What if 90% of What You’ve Been Told About Marketing on G+ Is Wrong

Gplus MarketingThere was an interesting discussion over the weekend about the value of Real Estate agents posting their house listings on Google Plus.  Some people absolutely hate the idea of other real estate agents posting their listings on Google Plus citing it has no value and serves no good. Other’s go on to say that it contributes nothing to the much sought after social signals that someday might be a contributing factor to Google Authorship and Authorship Rankings.

I’ve been studying this closely for the last several weeks and wasn’t going to talk about it until I was closer to finishing a course on the same subject, but I can’t contain myself any longer.  In my estimation much of we we’ve been told about marketing with Google Plus and authorship may not be exactly so.

Let’s start with the question of the value of real estate agents posting their listings on Google Plus.  Believe it or not, in the early days I was just as much opposed to this practice as some people still are but for a different reason. At the time I was enthralled with the idea that any real estate agent can get a G+ Post on the first page of the search results that could be seen by everybody who had them in a circle.  While I was studying this process I came across those few agents that would dump up to 10 house listings at the time onto Google Plus. I would often check how many people they had in their circles and would discover that many had less than a couple hundred people and most of those people were other real estate agents.  No real buyers.

I thought what a waste of time because my experience at the time was that only the people who had them in a circle would see those listings in the search results, if these listings made it into the search results at all because most of them were keyword deficient. As part of my research I occasionally verify that the listings were indeed not in the search results by searching “house for sale” and the name of the city attached to the listings.

Then one day, I was checking out the search results for an agent that consistently posted listing for their houses for sale and to my surprise I saw their listings also on the first page of the search results, along with their Google Authorship photo.  This seemed to contradict some elements of my theory so I dug deeper.  I checked out their personal profile and 95 percent of their posts were houses for sale.

One aspect that was compatible with my thoughts was that all of the posts were keyword rich.  They either matched my exact search phrase, house for sale, or they were about the community.  This real estate agent had created a profile and body of work that was all about “houses for sale” and the specific community the agent worked in. If there is Google Authorship and Author Ranking and if Google was indexing the content of writers, this person clearly was about houses for sale in their community.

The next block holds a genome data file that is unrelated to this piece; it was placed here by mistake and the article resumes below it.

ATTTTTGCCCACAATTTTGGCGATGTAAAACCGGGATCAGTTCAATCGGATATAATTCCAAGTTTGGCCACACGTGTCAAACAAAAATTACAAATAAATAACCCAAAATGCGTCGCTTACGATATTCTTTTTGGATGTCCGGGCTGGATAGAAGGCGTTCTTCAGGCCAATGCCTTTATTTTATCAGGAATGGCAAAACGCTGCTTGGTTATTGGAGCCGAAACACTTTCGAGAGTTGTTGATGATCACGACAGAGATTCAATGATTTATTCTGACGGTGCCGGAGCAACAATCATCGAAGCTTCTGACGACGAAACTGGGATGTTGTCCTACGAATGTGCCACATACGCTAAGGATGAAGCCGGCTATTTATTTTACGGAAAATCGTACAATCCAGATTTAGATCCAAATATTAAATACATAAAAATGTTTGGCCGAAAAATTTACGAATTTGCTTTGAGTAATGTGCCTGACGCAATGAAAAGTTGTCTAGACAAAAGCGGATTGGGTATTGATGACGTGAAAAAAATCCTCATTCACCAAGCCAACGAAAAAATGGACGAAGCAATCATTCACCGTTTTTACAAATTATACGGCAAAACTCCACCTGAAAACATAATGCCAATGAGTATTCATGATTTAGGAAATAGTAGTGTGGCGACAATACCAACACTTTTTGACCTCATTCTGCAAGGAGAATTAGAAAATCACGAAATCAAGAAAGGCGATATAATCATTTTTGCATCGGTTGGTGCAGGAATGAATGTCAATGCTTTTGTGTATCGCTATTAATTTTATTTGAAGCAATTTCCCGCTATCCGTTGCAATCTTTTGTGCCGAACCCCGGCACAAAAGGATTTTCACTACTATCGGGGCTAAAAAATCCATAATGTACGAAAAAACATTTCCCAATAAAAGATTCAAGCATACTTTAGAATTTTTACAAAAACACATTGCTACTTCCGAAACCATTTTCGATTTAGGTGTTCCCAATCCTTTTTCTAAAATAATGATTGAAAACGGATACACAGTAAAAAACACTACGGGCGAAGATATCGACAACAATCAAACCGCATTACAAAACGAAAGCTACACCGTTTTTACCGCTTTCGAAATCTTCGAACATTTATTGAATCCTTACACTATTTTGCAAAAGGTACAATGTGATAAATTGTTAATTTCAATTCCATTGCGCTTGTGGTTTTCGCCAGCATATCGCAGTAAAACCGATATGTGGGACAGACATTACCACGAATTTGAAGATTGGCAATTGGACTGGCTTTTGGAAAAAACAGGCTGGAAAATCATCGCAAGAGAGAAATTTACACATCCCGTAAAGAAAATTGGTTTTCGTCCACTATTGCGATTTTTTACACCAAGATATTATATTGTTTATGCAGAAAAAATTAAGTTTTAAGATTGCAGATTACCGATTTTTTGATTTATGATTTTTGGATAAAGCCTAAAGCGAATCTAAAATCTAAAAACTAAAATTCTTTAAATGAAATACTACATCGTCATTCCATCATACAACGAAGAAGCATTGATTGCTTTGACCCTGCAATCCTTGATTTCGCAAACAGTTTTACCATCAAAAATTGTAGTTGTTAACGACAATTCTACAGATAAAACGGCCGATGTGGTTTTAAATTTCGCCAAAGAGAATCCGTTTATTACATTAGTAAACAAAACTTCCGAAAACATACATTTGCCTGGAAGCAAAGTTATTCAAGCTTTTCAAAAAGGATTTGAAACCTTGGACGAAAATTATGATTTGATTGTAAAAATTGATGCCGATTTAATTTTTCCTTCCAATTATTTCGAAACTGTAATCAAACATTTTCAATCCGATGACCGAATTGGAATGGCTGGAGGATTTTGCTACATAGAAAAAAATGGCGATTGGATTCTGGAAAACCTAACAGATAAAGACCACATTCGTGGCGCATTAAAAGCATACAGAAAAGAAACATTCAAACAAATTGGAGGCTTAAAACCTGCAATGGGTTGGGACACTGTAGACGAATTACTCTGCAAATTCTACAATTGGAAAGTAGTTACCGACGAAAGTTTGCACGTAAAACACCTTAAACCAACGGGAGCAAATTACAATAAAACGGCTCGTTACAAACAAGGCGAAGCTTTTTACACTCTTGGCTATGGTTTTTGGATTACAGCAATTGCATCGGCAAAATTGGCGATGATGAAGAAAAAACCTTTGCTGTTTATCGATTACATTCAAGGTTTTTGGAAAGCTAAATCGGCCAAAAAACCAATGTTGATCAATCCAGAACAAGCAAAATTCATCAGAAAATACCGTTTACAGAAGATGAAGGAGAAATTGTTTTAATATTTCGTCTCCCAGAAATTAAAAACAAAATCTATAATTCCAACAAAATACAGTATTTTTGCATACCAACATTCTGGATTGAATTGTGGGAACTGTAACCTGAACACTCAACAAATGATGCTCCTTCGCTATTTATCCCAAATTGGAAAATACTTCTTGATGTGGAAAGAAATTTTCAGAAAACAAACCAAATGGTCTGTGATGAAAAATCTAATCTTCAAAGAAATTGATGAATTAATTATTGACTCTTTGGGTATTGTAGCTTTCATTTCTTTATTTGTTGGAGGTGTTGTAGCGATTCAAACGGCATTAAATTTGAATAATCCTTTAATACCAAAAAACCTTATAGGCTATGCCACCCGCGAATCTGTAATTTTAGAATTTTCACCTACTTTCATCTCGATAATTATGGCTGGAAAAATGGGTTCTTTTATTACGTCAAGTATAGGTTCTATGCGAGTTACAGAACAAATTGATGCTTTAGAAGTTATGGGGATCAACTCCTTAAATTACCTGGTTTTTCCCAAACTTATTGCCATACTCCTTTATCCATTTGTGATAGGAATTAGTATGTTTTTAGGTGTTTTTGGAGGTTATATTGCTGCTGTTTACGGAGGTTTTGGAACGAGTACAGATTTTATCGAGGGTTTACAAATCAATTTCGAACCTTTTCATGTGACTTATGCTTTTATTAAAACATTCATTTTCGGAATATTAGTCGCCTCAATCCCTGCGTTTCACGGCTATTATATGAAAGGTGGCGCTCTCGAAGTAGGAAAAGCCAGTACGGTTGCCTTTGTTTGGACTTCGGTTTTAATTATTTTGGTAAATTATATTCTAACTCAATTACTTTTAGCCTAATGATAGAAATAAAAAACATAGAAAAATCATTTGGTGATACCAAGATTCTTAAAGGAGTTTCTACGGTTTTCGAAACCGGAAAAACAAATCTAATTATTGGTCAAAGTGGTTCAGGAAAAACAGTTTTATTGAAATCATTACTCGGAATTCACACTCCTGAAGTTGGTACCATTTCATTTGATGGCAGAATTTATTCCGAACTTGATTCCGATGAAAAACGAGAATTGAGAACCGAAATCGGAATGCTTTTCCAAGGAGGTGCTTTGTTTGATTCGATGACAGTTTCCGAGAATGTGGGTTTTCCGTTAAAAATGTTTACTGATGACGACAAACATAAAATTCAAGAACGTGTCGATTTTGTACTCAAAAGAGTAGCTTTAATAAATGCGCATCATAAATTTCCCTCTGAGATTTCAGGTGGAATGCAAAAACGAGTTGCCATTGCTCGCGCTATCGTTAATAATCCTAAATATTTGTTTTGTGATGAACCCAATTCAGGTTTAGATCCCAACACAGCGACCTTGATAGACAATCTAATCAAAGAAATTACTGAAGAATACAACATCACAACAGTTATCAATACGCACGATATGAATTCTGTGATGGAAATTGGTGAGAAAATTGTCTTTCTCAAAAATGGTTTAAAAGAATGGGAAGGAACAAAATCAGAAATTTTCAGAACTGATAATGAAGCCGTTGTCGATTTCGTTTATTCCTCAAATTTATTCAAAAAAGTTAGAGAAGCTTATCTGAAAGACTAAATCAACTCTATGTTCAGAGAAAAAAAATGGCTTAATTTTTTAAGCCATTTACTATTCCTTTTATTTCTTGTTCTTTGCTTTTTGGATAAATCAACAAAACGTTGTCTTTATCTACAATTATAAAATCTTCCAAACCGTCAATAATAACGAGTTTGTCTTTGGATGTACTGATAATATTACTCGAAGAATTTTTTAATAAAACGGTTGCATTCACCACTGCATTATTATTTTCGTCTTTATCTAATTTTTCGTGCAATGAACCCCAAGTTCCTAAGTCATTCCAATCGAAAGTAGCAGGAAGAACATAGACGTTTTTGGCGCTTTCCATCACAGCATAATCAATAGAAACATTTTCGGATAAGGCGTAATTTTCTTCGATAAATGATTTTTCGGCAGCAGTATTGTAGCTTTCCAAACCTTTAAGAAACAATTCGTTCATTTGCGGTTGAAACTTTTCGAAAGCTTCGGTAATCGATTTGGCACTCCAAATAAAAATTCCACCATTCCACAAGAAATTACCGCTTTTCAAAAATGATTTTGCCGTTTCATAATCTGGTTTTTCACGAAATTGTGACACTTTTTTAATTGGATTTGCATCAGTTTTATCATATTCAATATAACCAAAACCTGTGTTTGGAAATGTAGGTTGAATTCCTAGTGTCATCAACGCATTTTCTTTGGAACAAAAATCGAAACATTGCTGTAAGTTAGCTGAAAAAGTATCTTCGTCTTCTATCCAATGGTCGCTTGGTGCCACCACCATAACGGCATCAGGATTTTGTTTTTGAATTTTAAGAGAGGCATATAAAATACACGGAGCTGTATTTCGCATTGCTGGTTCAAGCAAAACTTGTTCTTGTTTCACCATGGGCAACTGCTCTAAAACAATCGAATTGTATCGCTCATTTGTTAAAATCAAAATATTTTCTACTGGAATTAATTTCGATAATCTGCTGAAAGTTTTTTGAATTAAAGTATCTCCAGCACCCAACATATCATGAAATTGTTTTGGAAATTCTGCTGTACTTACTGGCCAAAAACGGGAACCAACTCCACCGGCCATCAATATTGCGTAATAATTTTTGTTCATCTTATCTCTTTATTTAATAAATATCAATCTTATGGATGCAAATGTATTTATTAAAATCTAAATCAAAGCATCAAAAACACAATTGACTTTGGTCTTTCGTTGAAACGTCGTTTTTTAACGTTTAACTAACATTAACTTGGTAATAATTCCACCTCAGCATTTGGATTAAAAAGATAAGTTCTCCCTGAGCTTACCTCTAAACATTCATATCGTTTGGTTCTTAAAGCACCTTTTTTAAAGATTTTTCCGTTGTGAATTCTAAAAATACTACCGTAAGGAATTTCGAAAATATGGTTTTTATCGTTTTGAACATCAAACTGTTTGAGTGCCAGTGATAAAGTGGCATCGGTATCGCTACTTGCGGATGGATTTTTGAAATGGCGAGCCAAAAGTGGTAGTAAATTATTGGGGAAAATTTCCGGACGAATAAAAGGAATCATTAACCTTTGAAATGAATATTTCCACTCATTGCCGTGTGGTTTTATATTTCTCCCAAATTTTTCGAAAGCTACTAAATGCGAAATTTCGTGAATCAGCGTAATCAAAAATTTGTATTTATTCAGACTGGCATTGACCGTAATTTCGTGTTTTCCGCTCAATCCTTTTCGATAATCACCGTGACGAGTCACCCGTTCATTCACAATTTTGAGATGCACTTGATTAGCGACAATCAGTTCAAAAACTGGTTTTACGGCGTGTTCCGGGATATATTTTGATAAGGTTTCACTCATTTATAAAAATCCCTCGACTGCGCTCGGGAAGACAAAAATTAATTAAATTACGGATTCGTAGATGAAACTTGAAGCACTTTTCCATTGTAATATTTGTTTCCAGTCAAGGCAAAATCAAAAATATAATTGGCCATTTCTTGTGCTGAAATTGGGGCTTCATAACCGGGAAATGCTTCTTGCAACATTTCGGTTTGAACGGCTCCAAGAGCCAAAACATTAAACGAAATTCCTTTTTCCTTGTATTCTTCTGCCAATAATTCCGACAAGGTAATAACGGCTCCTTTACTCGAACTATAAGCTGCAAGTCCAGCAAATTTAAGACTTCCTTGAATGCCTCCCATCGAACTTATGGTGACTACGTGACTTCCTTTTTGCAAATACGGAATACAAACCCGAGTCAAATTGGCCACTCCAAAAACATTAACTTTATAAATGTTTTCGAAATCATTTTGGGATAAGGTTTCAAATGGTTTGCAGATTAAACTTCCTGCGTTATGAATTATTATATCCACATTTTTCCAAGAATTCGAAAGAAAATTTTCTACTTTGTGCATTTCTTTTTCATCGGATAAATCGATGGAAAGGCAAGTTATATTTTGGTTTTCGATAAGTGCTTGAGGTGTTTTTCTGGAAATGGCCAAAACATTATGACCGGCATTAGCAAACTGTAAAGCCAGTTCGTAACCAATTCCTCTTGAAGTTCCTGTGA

However, some of the other stuff we hear about Author Ranking was lacking.  This agent only had minimal social interaction on their posts.  I wouldn’t say it was non existent, but it was certainly minimal.

One might argue that it was other traditional SEO signals that was landing this agent’s content on the first page of the search results.  So I continued my research.  I honed in on other real estate agents that primarily posted their house listings on G+.  I quickly found 5 other agents who were getting the same type of results.  And to be thorough, there were a few agents that predominantly posted listings for houses who didn’t get first page results. But this could easily be explained.  These agents weren’t effectively using keywords.

I then expanded my research beyond the real estate community.  I noticed that in other disciplines the people that were having the best results in Google’s search results were the people that posted exclusively about one or two things.

Looking at this through my SEO lens I started to see Google Authors as living websites.  When we optimize a website, basic SEO still works.  Keywords and keyword density still matter.  But instead of www.something.com, it was now the author as the umbrella website and everything he wrote was the content of that website.  If a writer consistently writes about a specific topic, the writer, like a website will rank high for that topic.  

Another factor is also at work.  Each post links to the agents real estate website.  Each post is a powerful inbound link functioning like anchor text and contributing to the appearance of the agents content on the first page of the search results.

Still this might not be enough evidence for some that the Google Plus posts of house listings do have value and are contributing to the first page organic rankings.  After all, these agents are also using other established SEO techniques.  And to those people, I lay down a challenge.  Show me real estate agents who have implemented Google Authorship, are not posting their listings on Google Plus, and are appearing on the first page of Google’s search results for the keywords, “house for sale + their city”.  Because bottom line, this is what most people search when they are looking for a house.